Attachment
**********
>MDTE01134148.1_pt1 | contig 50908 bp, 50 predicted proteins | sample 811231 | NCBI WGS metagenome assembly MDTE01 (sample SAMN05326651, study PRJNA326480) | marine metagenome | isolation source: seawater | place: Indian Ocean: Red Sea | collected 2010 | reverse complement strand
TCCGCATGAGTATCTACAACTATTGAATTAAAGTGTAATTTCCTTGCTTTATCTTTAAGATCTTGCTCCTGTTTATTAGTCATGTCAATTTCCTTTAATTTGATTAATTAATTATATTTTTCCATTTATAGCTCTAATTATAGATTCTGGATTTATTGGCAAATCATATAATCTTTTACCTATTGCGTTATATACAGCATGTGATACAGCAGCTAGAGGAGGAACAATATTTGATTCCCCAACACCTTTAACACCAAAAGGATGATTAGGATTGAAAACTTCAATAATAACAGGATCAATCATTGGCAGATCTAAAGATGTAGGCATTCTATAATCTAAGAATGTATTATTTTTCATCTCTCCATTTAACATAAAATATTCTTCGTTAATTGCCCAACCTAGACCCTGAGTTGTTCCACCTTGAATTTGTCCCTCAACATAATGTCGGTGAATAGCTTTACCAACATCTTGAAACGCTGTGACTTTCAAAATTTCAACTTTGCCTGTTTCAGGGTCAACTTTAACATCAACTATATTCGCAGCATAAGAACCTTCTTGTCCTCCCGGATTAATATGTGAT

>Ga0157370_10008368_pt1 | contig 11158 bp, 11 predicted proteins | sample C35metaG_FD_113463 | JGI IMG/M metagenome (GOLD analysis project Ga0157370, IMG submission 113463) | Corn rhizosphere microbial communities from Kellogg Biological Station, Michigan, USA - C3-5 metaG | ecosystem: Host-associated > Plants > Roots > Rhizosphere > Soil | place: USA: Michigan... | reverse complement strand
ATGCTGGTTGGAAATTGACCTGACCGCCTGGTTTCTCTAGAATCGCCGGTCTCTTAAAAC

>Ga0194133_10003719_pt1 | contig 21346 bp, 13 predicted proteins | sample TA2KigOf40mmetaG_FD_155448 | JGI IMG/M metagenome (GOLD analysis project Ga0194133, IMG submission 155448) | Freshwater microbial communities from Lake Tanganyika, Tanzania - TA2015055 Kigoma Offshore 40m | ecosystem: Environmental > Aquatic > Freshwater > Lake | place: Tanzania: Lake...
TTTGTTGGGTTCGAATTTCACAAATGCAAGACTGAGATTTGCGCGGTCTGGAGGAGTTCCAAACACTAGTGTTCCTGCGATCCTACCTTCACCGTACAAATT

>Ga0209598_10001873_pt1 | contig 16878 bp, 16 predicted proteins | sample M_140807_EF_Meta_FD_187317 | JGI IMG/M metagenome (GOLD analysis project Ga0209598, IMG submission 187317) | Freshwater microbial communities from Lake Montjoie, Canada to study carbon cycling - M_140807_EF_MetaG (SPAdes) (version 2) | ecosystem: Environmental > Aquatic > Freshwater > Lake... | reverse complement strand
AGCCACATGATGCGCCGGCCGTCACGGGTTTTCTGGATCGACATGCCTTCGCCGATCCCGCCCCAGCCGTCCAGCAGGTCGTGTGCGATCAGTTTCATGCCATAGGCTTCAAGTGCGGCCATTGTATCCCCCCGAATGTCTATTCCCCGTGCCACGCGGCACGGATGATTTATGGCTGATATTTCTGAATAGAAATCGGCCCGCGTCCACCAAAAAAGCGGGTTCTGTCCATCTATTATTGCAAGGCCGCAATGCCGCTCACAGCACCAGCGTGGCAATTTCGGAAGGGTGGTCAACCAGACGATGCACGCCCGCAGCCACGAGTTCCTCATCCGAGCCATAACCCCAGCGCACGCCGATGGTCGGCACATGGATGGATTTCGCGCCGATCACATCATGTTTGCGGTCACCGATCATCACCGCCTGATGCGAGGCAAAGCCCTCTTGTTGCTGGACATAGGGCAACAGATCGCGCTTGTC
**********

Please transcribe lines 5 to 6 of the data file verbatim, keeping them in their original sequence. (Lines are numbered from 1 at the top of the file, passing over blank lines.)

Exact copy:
>Ga0194133_10003719_pt1 | contig 21346 bp, 13 predicted proteins | sample TA2KigOf40mmetaG_FD_155448 | JGI IMG/M metagenome (GOLD analysis project Ga0194133, IMG submission 155448) | Freshwater microbial communities from Lake Tanganyika, Tanzania - TA2015055 Kigoma Offshore 40m | ecosystem: Environmental > Aquatic > Freshwater > Lake | place: Tanzania: Lake...
TTTGTTGGGTTCGAATTTCACAAATGCAAGACTGAGATTTGCGCGGTCTGGAGGAGTTCCAAACACTAGTGTTCCTGCGATCCTACCTTCACCGTACAAATT